The following are quotes from Statistics Canada daily release, May 10
What we know so far:
On average, 12.4% of Canadian paid workers aged 15 to 64 have been laid-off on a monthly basis since February 2020 (Table 1). In contrast, average monthly layoff rates during the first two months following previous labour market downturns varied between 2.5% and 3.5%.
During the last three recessions (1981-1982, 1990-1992 and 2008-2009), young workers, less educated workers, and recently hired workers were more likely to be laid-off—temporarily or permanently—than other employees (Chan, Morissette and Frenette, 2011). This is still the case so far: layoff rates since February 2020 have been higher among the aforementioned groups than among other groups of workers (Table 1).
During the last three recessions, roughly 45% of all laid-off workers were permanently laid-off (Table 1). The remainder were involved in temporary layoffs. But these temporarily laid-off workers were not insulated from subsequent job loss: about 15% of them lost their job year the following year.
The degree to which the COVID-19 pandemic will result in permanent layoffs, i.e. job losses, is crucial to understanding how it might affect Canadian workers in the longer term. The reason is simple: job loss reduces the earnings of many displaced workers not only in the short term, but also in the longer term (Jacobson, Lalonde and Sullivan, 1993; Morissette, Zhang and Frenette, 2007; Morissette, Qiu and Chan, 2013). From the late 1970s to the early 2010s, at least one in five permanently laid-off workers saw their real earnings decline by at least 25% even five years after job loss (Chart 1).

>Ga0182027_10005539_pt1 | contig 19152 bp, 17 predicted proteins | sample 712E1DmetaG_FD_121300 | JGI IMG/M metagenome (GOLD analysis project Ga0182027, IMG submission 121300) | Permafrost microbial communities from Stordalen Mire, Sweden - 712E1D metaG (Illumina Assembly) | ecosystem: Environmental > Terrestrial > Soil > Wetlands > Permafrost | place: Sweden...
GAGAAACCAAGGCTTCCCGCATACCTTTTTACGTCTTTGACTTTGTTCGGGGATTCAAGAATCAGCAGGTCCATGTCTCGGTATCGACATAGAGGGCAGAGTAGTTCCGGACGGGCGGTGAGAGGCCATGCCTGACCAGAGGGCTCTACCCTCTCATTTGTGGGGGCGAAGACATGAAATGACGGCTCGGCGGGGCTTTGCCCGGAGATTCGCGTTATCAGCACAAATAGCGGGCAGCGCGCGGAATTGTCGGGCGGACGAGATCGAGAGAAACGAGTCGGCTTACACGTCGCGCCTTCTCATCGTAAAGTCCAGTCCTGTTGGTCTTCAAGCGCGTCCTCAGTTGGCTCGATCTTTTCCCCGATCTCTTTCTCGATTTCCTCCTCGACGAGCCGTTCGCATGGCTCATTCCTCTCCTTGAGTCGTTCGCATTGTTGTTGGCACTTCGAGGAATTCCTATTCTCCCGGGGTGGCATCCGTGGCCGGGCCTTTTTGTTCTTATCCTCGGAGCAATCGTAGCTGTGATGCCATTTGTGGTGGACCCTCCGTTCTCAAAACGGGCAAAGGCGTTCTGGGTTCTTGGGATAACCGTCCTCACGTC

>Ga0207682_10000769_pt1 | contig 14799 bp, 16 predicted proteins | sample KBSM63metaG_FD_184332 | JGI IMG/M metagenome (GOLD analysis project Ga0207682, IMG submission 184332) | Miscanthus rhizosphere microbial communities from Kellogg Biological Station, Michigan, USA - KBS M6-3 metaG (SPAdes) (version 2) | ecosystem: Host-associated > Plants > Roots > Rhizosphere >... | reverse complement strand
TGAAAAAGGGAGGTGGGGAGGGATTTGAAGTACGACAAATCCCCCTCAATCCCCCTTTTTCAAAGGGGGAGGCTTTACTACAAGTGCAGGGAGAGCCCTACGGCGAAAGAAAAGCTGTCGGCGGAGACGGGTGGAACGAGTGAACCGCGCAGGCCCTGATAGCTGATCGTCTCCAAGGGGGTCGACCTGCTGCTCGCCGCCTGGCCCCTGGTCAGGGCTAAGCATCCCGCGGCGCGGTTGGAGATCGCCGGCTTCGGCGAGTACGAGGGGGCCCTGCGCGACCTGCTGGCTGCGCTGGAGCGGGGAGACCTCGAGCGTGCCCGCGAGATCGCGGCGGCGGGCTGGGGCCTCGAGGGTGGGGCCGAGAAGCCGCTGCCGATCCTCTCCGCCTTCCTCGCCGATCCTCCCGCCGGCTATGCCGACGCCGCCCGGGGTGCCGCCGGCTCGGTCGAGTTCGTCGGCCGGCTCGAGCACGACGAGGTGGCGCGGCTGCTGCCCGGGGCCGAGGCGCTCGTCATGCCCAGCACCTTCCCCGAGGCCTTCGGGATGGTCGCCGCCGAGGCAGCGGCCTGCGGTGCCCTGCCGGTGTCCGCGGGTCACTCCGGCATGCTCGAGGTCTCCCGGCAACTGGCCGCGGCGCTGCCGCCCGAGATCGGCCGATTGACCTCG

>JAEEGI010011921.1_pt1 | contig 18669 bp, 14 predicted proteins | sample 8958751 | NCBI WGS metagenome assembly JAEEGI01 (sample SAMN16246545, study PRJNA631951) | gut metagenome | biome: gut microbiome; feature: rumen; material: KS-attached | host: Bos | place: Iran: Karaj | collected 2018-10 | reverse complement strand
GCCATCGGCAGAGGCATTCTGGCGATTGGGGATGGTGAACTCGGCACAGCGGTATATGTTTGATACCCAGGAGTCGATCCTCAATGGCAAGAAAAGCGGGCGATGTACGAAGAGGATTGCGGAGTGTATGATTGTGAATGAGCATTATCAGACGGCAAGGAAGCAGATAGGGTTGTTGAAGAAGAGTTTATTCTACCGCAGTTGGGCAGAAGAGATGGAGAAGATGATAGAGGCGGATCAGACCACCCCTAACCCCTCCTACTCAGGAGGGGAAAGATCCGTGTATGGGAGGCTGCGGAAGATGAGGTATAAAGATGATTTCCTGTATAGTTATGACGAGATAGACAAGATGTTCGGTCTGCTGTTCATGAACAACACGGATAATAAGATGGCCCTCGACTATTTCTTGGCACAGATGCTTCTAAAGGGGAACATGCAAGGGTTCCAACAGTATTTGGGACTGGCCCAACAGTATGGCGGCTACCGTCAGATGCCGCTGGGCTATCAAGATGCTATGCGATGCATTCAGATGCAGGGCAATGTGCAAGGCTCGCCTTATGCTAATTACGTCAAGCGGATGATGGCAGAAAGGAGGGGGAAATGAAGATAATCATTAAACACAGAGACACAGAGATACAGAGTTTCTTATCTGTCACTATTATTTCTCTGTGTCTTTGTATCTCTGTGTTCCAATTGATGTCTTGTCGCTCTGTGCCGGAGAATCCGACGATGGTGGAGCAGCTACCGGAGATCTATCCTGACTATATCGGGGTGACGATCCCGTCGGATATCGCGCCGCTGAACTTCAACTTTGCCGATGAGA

Although Employment Insurance benefits offset part of the earnings losses, these benefits are usually exhausted after one year. As a result, five years after job loss, the earnings losses of displaced workers can be mitigated only by the progressivity of the tax and transfer system and, for some of those who are married or in a common-law relationship, by an increase in the annual hours worked by their spouse (Stephens, 2002).
|Labour market downturn||Average monthly layoff rates|
|1981 to 1982||1990 to 1992||2008 to 2009||February-March and March-April 2020|
|15 to 24||5.2||4.8||4.1||25.1|
|25 to 44||2.9||3.1||2.1||10.7|
|45 to 64||2.8||2.9||2.3||9.9|
|Below Bachelor’s degree||3.8||3.8||3.0||15.1|
|Bachelor’s degree or higher||1.2||0.8||1.1||7.2|
|Tenure with employer|
|Less than 2 years||6.2||6.2||4.3||17.7|
|2 to 5 years||2.5||2.2||2.0||13.2|
|More than 5 years||1.3||1.4||1.4||8.2|
|Permanently laid-off workers as a percentage of all laid-off workers||46.2||46.4||44.6||Note …: not applicable|
|Percentage of temporarily laid-off workers who lose their job the following year||15.2||16.4||15.4||Note …: not applicable|
|… not applicable
Notes: Paid workers aged 15 to 64. Montly layoff rates include temporary layoffs and permanent layoffs and are computed for the first two pairs of months of each labour market downturn.
Source: Statistics Canada, Labour Force Survey and Longitudinal Worker File.https://www150.statcan.gc.ca/n1/pub/45-28-0001/2020001/article/00030-eng.htm